To determine whether balloon angioplasty can provoke arterial vasoconstriction independent of platelet aggregation and neurogenic input, we studied the spontaneous vasomotor effects of balloon dilatation in isolated, perfused whole-vessel segments of rabbit aorta and pig carotid artery. Freshly dissected rabbit thoracic aortas were mounted in a muscle bath-perfusion chamber, perfused with physiologic saline solution at 70 mm Hg, and allowed to equilibrate. The proximal or distal half of the aortas were dilated with either a large (5 mm, 31-51% stretch beyond relaxed diameter) or a small (4 mm, 5-16% stretch) balloon angioplasty catheter with the other half of the vessel serving as the control. A similar series of experiments were performed in pig carotid arteries using large (6 or 8 mm, 48-90% stretch) balloon catheters. The spontaneous vasomotor effects of balloon angioplasty were examined with long-axis, high-frequency ultrasonic imaging combined with computerized edge detection image ...
TY - JOUR. T1 - Endothelin B receptor deficiency potentiates ET-1 and hypoxic pulmonary vasoconstriction. AU - Ivy, D. Dunbar. AU - Mcmurtry, Ivan F.. AU - Yanagisawa, Masashi. AU - Gariepy, Cheryl E.. AU - Le Cras, Timothy D.. AU - Gebb, Sarah A.. AU - Morris, Kenneth G.. AU - Wiseman, Richard C.. AU - Abman, Steven H.. PY - 2001/5. Y1 - 2001/5. N2 - Endothelin (ET)-1 contributes to the regulation of pulmonary vascular tone by stimulation of the ETA and ETB receptors. Although activation of the ETA receptor causes vasoconstriction, stimulation of the ETB receptors can elicit either vasodilation or vasoconstriction. To examine the physiological role of the ETB receptor in the pulmonary circulation, we studied a genetic rat model of ETB receptor deficiency [transgenic(sl/sl)]. We hypothesized that deficiency of the ETB receptor would predispose the transgenic(sl/sl) rat lung circulation to enhanced pulmonary vasoconstriction. We found that the lungs of transgenic(sl/sl) rats are ETB deficient ...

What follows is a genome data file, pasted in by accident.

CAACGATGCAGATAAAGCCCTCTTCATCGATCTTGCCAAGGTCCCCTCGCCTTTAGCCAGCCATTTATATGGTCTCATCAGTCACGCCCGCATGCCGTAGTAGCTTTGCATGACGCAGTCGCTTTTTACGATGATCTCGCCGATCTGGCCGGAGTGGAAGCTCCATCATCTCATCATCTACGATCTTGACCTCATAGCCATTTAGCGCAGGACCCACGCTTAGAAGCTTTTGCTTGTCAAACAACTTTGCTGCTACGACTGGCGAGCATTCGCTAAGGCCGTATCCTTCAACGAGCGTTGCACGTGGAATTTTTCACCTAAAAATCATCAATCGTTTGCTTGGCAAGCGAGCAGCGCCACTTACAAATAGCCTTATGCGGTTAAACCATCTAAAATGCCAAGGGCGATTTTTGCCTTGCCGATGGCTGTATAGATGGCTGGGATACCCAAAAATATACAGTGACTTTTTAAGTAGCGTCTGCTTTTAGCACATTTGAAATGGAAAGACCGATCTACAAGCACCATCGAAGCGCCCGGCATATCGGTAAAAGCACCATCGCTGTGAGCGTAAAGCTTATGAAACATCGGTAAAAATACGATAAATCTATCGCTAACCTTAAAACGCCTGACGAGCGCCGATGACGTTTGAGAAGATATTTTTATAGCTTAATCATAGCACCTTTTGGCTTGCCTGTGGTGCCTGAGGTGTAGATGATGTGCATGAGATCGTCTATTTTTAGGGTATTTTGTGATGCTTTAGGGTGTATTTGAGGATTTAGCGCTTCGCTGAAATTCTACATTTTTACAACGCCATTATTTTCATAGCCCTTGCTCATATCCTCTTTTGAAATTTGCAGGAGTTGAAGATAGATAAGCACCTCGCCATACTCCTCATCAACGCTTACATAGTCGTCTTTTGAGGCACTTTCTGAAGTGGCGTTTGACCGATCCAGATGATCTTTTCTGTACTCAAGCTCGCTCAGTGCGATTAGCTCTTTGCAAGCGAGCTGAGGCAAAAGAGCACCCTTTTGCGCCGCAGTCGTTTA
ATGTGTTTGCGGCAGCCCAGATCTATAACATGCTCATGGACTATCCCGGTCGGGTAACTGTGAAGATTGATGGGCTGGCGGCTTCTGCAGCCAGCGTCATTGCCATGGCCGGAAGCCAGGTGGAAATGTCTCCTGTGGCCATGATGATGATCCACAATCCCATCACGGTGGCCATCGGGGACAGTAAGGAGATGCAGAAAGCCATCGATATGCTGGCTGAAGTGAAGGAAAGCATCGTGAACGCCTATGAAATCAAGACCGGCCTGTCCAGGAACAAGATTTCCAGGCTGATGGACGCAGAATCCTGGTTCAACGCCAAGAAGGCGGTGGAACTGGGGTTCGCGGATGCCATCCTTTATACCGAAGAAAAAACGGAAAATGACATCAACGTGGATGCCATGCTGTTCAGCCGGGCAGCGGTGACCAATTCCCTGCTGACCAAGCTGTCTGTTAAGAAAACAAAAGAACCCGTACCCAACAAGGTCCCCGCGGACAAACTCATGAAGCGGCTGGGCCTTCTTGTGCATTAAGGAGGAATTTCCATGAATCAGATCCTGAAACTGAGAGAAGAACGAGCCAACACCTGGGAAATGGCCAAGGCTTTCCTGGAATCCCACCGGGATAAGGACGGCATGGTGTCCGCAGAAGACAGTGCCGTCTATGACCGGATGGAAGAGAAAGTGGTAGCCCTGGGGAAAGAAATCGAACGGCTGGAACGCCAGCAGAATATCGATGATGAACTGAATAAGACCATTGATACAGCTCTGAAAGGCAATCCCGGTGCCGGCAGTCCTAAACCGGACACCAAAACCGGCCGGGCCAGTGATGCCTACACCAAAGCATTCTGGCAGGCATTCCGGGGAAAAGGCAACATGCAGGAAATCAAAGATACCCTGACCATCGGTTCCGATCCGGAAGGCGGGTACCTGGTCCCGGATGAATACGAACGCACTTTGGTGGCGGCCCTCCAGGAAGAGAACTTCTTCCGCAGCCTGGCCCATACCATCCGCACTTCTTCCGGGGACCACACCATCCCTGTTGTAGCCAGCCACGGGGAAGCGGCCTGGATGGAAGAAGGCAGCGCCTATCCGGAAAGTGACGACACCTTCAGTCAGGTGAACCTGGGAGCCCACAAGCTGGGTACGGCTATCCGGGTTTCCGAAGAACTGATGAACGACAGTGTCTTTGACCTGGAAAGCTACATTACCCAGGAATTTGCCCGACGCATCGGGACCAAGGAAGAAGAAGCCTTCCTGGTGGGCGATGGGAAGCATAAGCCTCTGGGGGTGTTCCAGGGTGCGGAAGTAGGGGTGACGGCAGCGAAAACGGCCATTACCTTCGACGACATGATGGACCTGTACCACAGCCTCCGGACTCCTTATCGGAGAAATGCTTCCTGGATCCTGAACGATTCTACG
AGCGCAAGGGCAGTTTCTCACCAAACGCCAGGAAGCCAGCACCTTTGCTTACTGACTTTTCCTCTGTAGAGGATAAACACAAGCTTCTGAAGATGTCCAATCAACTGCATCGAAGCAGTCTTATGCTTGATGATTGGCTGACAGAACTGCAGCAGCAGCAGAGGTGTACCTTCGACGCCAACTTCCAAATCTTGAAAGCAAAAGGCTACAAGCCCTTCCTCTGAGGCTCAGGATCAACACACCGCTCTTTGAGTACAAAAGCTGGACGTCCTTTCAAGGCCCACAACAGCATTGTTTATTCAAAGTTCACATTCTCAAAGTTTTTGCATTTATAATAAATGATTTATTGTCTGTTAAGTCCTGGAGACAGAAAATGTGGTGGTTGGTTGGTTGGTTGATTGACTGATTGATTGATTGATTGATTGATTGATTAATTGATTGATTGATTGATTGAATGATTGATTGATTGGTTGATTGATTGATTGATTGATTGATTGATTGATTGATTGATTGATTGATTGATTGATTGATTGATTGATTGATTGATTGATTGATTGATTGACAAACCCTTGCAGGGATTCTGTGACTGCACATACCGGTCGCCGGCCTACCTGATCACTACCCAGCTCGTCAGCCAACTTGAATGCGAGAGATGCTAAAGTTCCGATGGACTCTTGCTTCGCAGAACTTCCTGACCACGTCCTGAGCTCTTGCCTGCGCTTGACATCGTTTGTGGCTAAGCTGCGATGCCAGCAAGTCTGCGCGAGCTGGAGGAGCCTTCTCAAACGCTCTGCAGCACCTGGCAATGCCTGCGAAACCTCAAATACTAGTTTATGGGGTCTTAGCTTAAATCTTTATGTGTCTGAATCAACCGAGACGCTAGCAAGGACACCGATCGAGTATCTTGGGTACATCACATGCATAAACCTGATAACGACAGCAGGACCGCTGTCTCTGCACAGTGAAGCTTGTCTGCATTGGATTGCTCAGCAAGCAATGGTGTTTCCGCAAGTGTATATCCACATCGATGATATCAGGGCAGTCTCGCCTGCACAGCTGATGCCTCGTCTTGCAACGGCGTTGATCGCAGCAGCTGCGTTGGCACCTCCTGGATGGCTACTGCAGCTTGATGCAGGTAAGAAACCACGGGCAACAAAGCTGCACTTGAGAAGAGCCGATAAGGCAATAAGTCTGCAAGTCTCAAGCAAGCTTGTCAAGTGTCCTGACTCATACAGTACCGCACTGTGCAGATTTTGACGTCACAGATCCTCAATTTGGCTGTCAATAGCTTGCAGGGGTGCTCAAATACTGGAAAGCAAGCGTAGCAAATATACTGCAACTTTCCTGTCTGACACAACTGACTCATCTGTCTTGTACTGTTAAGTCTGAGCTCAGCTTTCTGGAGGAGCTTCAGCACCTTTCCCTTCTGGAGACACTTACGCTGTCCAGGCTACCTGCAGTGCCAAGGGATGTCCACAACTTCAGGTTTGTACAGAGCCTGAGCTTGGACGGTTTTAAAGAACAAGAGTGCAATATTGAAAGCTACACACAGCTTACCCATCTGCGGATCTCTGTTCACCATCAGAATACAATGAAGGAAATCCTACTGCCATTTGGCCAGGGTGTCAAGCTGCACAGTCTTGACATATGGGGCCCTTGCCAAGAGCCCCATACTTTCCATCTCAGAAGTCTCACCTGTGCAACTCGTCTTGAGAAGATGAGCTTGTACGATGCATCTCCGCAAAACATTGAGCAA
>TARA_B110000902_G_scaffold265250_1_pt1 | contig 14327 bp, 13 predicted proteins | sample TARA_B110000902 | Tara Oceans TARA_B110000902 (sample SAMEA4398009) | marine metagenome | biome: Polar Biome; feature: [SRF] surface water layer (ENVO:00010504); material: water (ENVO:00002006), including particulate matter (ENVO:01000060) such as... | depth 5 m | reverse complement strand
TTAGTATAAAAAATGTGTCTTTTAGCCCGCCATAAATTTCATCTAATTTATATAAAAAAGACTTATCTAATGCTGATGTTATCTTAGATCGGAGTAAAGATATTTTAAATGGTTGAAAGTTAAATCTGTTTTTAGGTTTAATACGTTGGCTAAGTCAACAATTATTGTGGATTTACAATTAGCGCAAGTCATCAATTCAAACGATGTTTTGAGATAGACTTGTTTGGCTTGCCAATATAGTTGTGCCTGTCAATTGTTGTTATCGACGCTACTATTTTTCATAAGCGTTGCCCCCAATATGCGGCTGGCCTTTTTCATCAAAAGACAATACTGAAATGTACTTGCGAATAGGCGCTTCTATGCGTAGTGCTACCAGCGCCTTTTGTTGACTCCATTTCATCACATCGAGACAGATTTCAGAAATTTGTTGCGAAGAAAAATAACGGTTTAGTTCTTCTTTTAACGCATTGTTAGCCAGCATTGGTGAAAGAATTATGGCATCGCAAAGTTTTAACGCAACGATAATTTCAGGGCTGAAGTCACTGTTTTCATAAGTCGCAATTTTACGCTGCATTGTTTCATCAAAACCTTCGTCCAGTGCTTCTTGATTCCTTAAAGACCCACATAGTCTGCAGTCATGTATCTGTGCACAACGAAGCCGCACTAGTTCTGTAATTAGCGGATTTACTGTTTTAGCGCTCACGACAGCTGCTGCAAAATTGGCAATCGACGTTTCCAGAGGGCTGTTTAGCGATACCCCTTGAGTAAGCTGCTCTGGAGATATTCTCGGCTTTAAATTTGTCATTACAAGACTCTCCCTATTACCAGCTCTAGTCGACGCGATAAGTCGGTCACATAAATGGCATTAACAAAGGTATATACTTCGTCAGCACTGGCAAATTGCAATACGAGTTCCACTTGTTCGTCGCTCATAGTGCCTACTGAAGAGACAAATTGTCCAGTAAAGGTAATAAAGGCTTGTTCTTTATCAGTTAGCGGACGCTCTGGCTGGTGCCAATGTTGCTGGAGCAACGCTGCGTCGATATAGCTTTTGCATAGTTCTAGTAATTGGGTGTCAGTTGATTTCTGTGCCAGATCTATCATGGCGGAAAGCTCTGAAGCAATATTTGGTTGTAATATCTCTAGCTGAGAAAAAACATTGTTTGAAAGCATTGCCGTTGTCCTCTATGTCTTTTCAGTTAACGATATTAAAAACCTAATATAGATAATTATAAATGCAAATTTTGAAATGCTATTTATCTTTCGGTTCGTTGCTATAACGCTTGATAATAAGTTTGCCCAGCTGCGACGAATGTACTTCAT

Hypoxic pulmonary vasoconstriction was originally described in 1946, by Von Euler and Liljestrand - they were studying the effects of hypoxic gas mixtures, and found that PA pressures increased with 10.5% inspired O2 [Von Euler and Liljestrand. Acta Physiol Scand 12: 301, 1946]. Since then, HPV has been well-described in multiple mammalian models, including humans. It is thought to result from a pathway involving NO and/or COOX inhibition [Moudgil R et al. J Appl Physiol 98: 390, 2005]. HPV takes effect over 30 minutes, although peak effect takes up to two hours. Interestingly, HPV sensitization occurs, in which a second incidence of hypoxemia produces a more significant response than the first [Dorrington KL et al. Am J Physiol Heart Circ Physiol 273, H1126, 1997] In addition to PAO2, HPV is dependent on both PaO2 and PvO2, although in the atelectatic lung only PvO2 matters and overall PAO2 is by far most important. Of note, HPV functions best when 30-70% of the lung is hypoxic - if , 30% of ...